Missouri Hunter Kills Massive Antlered Doe

Curtis Russell got the surprise of his life when he bagged a 22-point whitetail doe.
Missouri Hunter Kills Massive Antlered Doe

Curt Russell was just trying to score the biggest buck in his 26 years of hunting. What he got was something else entirely.

Russell’s November hunt started with frustration, when his attempt at killing a 22-point whitetail began with a disrupted shot from a nosey predator.

“I saw it in a field with a group of six other deer, but a coyote came in and busted me – all the deer blew out,” he told the Springfield (Mo.) News-Leader.

Russell, 32, was motivated to find the trophy buck when he came back the next day. It was 20 minutes before sunset when he spotted the whitetail amongst a group of does and one small buck.

“I did a 50-yard belly crawl to cut the distance and got to within 175 yards,” Russell said. “I was using a Remington 700 .30-06, and when I took the shot it was a clean hit. It was dead before it hit the ground.”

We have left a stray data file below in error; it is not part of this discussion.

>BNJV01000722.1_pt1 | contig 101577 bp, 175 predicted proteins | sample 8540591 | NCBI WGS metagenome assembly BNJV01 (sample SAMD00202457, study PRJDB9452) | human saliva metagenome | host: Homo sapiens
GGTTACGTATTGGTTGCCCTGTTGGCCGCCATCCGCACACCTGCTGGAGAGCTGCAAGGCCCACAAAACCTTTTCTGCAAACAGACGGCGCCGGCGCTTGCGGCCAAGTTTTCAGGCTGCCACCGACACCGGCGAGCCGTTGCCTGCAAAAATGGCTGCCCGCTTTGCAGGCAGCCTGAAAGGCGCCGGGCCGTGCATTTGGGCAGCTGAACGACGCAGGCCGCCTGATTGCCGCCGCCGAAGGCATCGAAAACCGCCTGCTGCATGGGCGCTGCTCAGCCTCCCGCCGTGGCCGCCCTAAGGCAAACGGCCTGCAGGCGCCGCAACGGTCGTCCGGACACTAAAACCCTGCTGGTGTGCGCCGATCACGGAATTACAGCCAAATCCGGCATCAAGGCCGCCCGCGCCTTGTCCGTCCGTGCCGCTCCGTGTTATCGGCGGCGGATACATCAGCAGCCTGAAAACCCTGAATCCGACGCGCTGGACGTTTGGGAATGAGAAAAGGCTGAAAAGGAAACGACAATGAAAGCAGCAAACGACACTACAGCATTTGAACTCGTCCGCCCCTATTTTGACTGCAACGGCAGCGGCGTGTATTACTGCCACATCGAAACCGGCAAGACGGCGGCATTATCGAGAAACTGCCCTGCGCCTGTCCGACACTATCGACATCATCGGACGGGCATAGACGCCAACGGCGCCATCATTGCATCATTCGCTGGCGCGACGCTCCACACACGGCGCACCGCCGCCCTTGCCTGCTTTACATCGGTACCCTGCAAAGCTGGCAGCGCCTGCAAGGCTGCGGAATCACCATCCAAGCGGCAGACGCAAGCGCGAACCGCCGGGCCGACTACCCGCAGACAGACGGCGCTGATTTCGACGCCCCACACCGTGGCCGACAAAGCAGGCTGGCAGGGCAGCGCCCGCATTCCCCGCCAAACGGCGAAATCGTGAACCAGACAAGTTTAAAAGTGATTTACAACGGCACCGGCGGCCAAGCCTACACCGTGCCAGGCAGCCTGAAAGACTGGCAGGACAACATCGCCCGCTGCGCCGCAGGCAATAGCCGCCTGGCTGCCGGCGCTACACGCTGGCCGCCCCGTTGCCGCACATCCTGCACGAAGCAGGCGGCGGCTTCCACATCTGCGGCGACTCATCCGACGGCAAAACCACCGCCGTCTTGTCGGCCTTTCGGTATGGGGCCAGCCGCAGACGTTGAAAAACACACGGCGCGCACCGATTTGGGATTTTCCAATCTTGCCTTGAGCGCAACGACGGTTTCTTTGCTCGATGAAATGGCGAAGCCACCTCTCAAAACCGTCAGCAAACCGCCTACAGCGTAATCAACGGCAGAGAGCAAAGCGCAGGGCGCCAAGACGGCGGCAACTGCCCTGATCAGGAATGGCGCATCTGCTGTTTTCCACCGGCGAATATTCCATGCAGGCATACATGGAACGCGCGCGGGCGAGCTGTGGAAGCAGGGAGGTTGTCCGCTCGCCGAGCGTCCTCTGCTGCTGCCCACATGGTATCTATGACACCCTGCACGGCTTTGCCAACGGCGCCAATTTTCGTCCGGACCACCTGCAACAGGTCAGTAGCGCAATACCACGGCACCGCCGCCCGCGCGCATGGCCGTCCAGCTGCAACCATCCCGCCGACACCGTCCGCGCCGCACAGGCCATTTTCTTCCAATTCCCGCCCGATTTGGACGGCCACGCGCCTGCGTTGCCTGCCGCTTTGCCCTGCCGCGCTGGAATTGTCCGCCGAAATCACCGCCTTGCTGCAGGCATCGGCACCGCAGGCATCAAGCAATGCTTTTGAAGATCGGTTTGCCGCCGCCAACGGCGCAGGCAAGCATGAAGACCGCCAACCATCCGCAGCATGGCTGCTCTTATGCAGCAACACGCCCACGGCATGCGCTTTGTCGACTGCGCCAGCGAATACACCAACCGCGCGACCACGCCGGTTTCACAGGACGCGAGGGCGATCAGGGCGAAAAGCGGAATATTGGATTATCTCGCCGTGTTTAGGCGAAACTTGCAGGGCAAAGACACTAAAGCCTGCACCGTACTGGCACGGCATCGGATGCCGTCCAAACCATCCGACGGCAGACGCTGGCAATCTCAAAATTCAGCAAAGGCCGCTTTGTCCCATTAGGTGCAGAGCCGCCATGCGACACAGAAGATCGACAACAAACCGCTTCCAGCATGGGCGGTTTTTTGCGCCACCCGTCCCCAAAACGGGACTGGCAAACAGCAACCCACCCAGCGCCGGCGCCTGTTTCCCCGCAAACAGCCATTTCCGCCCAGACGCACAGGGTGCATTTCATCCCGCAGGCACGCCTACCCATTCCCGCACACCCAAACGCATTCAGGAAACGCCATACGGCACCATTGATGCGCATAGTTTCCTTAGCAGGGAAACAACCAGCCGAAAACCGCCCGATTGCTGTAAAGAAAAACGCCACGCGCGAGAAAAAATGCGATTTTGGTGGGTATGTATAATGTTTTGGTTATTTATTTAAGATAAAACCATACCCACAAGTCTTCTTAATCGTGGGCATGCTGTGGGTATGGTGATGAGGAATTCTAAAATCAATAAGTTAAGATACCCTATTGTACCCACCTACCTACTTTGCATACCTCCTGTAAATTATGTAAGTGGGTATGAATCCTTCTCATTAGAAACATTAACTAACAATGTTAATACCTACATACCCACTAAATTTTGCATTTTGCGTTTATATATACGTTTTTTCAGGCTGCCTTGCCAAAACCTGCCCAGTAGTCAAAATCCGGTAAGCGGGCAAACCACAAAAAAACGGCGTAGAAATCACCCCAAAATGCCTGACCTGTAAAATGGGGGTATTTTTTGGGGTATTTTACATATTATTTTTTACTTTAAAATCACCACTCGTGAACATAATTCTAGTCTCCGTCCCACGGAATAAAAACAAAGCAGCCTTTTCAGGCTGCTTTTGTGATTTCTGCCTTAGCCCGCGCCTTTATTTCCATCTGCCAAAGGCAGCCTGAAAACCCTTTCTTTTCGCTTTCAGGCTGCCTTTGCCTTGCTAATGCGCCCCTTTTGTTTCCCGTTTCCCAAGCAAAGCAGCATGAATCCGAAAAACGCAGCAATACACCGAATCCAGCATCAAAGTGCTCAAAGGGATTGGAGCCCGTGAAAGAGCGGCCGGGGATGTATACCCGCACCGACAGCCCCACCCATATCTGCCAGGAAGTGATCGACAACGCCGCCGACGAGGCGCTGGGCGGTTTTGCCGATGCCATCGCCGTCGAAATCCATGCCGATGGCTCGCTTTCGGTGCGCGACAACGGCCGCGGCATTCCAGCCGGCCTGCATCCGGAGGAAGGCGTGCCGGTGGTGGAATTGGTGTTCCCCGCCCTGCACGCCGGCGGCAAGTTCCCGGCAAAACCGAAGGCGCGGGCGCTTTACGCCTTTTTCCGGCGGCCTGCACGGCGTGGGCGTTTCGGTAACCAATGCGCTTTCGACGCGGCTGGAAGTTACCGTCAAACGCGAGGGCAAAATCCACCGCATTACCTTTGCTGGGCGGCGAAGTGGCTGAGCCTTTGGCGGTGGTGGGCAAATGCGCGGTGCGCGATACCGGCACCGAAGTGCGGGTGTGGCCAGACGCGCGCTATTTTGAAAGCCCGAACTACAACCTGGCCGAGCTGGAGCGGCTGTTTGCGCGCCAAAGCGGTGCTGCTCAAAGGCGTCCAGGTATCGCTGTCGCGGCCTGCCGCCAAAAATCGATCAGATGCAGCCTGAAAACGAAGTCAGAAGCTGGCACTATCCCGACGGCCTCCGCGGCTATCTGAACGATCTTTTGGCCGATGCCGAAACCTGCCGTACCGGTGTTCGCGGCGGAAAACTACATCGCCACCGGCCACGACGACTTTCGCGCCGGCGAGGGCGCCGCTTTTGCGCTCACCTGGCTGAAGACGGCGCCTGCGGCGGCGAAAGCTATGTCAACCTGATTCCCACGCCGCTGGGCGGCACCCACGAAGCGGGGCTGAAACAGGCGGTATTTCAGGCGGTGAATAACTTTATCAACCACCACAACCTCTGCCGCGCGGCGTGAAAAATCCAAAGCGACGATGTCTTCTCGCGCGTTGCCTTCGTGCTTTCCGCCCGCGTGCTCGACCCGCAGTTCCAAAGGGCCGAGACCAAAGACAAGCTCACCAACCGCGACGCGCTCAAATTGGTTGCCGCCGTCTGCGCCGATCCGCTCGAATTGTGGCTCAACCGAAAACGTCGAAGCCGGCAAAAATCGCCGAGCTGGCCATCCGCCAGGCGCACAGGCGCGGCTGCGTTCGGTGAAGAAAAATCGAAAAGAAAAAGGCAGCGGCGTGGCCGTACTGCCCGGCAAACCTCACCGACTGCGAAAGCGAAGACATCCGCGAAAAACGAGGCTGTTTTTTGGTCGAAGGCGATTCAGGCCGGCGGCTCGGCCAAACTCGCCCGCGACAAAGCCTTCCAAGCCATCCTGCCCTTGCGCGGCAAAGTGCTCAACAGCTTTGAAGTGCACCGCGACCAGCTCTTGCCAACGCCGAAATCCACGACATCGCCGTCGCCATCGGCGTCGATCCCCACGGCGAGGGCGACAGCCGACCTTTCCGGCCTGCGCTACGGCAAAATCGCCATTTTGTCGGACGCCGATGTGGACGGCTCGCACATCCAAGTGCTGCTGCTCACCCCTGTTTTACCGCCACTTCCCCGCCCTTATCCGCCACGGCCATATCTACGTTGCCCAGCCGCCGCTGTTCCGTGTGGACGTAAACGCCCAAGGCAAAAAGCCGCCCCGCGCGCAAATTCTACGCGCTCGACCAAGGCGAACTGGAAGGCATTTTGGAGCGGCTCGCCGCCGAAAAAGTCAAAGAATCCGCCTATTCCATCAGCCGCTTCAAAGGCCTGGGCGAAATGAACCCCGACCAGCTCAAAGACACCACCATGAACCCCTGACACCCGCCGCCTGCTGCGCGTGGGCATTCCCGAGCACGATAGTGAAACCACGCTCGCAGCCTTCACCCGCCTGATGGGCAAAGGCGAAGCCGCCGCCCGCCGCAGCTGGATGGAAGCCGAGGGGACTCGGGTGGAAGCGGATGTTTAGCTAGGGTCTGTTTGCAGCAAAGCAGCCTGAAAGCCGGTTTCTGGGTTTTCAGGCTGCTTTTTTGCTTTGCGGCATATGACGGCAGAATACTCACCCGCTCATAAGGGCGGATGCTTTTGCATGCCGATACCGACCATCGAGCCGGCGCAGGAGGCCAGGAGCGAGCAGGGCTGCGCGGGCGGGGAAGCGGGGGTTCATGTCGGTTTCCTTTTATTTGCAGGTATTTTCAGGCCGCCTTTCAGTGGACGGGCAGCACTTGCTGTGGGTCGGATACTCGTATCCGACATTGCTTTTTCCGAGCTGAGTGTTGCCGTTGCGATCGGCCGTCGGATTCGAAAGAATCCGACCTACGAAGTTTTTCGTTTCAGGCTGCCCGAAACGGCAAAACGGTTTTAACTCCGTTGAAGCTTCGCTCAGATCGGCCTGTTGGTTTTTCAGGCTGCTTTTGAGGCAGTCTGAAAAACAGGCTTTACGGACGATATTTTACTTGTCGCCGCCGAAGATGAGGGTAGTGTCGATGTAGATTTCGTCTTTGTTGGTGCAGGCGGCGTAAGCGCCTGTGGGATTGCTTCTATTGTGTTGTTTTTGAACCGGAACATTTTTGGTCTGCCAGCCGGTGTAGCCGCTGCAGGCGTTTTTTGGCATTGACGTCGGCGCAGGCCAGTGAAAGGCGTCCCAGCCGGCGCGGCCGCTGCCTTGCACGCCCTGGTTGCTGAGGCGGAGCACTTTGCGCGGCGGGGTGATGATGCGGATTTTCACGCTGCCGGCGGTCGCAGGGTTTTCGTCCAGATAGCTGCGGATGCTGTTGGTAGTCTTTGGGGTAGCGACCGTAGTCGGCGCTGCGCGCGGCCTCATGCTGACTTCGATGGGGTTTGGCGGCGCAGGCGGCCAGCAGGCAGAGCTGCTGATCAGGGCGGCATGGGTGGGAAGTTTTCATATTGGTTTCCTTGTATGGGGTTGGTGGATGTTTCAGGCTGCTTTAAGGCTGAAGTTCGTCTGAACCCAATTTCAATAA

The prized kill was a story in itself, but nothing could prepare Russell for the biggest surprise of a lifetime: The 22-point buck was actually a doe with antlers.

“It took me a minute looking at all the tell-tale signs, but it was missing male genitalia,” Russell said. “Its face wasn’t like a buck’s, it was real petite, and she had a great deal of fat on her. I’ve taken a lot of deer but this had the biggest set of antlers, indeed.”

Emily Flinn, a deer biologist with the Missouri Department of Conservation, confirmed a doe with antlers was “definitely very rare.”

“Each year Missouri hunters take 250,000 to 300,000 deer and we only get a handful of antlered does reported to me,” Flinn said.

Most of the does have small horns, typically covered permanently in velvet. Russell’s deer had thick antlers that had been rubbed enough to removed nearly all the velvet.

Antlered does occur because of a hormone imbalance that causes higher levels of testosterone, causing antlers to grow. Some antlered does are hermaphrodites. Flinn said both conditions are very rare.

Russell said he sent his deer to a local taxidermist, but because of its rarity and size of antlers, it might land in a whitetail museum. If not, Russell will add it to his personal collection at his home in Billings.

“I’ve got bucks on the wall, but this would be the first doe with antlers,” he said.


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